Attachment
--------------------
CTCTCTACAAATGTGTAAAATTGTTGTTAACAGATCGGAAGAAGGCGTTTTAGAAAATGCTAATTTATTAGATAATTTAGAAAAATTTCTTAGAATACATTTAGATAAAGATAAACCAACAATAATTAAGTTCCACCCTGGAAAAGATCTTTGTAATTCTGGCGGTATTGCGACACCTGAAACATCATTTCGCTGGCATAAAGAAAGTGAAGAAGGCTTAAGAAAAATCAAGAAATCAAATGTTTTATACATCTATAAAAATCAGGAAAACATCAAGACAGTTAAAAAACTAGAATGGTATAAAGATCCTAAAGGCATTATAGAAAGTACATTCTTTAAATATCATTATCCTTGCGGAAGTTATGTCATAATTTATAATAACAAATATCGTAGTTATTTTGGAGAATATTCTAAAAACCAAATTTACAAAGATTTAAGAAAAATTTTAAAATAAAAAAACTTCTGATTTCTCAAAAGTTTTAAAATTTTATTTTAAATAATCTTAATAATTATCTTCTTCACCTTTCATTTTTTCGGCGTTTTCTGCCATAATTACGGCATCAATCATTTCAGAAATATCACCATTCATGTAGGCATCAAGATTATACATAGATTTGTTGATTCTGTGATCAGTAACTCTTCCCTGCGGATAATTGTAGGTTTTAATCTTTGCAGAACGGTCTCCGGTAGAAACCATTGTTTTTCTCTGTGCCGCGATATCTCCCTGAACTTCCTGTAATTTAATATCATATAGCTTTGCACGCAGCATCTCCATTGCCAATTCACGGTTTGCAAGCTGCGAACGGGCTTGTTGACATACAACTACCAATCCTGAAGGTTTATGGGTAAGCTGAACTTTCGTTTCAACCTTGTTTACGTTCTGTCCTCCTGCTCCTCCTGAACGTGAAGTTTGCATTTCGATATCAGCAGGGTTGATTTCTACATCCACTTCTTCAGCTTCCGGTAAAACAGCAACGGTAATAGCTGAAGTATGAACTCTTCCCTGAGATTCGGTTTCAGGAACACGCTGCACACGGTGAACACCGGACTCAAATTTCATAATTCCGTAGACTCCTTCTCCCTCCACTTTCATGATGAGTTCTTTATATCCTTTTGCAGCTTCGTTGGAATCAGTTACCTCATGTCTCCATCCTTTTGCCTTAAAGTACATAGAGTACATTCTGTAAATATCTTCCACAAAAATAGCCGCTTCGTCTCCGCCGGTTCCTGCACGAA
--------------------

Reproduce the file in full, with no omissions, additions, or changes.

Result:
CTCTCTACAAATGTGTAAAATTGTTGTTAACAGATCGGAAGAAGGCGTTTTAGAAAATGCTAATTTATTAGATAATTTAGAAAAATTTCTTAGAATACATTTAGATAAAGATAAACCAACAATAATTAAGTTCCACCCTGGAAAAGATCTTTGTAATTCTGGCGGTATTGCGACACCTGAAACATCATTTCGCTGGCATAAAGAAAGTGAAGAAGGCTTAAGAAAAATCAAGAAATCAAATGTTTTATACATCTATAAAAATCAGGAAAACATCAAGACAGTTAAAAAACTAGAATGGTATAAAGATCCTAAAGGCATTATAGAAAGTACATTCTTTAAATATCATTATCCTTGCGGAAGTTATGTCATAATTTATAATAACAAATATCGTAGTTATTTTGGAGAATATTCTAAAAACCAAATTTACAAAGATTTAAGAAAAATTTTAAAATAAAAAAACTTCTGATTTCTCAAAAGTTTTAAAATTTTATTTTAAATAATCTTAATAATTATCTTCTTCACCTTTCATTTTTTCGGCGTTTTCTGCCATAATTACGGCATCAATCATTTCAGAAATATCACCATTCATGTAGGCATCAAGATTATACATAGATTTGTTGATTCTGTGATCAGTAACTCTTCCCTGCGGATAATTGTAGGTTTTAATCTTTGCAGAACGGTCTCCGGTAGAAACCATTGTTTTTCTCTGTGCCGCGATATCTCCCTGAACTTCCTGTAATTTAATATCATATAGCTTTGCACGCAGCATCTCCATTGCCAATTCACGGTTTGCAAGCTGCGAACGGGCTTGTTGACATACAACTACCAATCCTGAAGGTTTATGGGTAAGCTGAACTTTCGTTTCAACCTTGTTTACGTTCTGTCCTCCTGCTCCTCCTGAACGTGAAGTTTGCATTTCGATATCAGCAGGGTTGATTTCTACATCCACTTCTTCAGCTTCCGGTAAAACAGCAACGGTAATAGCTGAAGTATGAACTCTTCCCTGAGATTCGGTTTCAGGAACACGCTGCACACGGTGAACACCGGACTCAAATTTCATAATTCCGTAGACTCCTTCTCCCTCCACTTTCATGATGAGTTCTTTATATCCTTTTGCAGCTTCGTTGGAATCAGTTACCTCATGTCTCCATCCTTTTGCCTTAAAGTACATAGAGTACATTCTGTAAATATCTTCCACAAAAATAGCCGCTTCGTCTCCGCCGGTTCCTGCACGAA